IF YOU’RE lost in the jungle, your best chance of finding your way might be via a tiny magnet. A magnet is what makes a compass point north the small magnetic pin in a compass is suspended so that it can spin freely inside its casing and respond to our planet’s magnetism.
In navigation, directions on maps are usually expressed with reference to geographical or true north, the direction toward the Geographical North Pole, the rotation axis of the Earth.
Depending on where the compass is located on the surface of the Earth the angle between true north and magnetic north, called magnetic declination can vary widely with geographic location.
The local magnetic declination is given on most maps, to allow the map to be oriented with a compass parallel to true north. The location of the Earth’s magnetic poles slowly changes with time, which is referred to as geomagnetic secular variation.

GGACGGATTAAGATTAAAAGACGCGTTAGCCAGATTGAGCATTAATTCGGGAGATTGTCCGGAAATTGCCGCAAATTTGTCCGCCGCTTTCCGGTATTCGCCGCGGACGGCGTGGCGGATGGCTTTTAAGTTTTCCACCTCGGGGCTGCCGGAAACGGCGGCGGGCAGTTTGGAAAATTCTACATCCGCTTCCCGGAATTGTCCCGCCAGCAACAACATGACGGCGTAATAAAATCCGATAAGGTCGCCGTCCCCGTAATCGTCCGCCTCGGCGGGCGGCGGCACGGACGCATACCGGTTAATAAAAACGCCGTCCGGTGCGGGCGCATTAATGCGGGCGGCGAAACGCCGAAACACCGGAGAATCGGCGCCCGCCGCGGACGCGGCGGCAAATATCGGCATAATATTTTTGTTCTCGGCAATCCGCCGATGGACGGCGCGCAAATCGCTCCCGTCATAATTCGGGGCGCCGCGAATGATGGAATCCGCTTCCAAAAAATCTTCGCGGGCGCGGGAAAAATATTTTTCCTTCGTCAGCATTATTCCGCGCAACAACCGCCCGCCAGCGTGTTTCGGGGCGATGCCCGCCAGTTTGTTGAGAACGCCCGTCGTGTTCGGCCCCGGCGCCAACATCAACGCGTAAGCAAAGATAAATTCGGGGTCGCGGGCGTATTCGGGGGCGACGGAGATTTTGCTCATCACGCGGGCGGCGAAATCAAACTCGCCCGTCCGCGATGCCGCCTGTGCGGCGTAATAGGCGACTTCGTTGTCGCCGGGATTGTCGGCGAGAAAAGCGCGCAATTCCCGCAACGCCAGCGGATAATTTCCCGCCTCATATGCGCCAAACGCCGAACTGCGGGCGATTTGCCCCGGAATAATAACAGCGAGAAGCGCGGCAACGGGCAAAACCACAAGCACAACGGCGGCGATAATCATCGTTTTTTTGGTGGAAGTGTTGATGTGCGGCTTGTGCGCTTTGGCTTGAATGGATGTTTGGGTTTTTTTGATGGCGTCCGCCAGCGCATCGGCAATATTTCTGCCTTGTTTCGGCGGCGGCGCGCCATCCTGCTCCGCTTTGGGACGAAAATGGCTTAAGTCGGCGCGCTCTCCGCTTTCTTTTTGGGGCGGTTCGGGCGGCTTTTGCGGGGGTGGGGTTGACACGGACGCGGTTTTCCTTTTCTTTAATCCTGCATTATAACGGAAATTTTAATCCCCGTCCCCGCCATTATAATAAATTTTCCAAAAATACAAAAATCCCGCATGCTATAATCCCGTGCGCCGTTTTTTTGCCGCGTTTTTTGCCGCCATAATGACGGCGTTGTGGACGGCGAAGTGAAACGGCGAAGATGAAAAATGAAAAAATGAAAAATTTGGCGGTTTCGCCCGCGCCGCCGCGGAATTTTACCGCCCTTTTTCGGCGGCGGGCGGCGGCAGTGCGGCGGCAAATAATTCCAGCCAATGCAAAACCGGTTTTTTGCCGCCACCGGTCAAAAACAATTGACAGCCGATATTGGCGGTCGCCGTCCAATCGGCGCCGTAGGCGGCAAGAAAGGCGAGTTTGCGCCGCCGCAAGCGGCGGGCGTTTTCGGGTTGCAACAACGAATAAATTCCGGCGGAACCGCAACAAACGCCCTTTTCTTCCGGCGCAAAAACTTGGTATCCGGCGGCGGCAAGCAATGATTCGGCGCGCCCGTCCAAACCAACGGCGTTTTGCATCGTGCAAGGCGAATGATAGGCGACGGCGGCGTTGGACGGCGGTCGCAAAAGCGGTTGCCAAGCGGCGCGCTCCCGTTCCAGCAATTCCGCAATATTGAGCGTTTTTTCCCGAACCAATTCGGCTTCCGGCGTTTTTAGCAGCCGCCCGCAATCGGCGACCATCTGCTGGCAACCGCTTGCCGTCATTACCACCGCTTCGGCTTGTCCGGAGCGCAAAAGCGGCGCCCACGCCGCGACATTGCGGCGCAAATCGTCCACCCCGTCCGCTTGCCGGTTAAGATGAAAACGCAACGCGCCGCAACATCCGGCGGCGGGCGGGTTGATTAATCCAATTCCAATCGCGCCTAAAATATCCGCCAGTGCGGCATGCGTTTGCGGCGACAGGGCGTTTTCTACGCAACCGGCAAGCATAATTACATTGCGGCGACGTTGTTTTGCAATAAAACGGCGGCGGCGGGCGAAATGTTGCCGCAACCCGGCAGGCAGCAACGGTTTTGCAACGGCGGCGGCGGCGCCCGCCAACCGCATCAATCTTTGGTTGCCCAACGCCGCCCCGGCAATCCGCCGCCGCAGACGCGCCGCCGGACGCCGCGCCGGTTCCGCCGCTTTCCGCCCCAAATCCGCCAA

The effect of this means a map with the latest declination information should be used. Some magnetic compasses include means to manually compensate for the magnetic declination so that the compass shows true directions.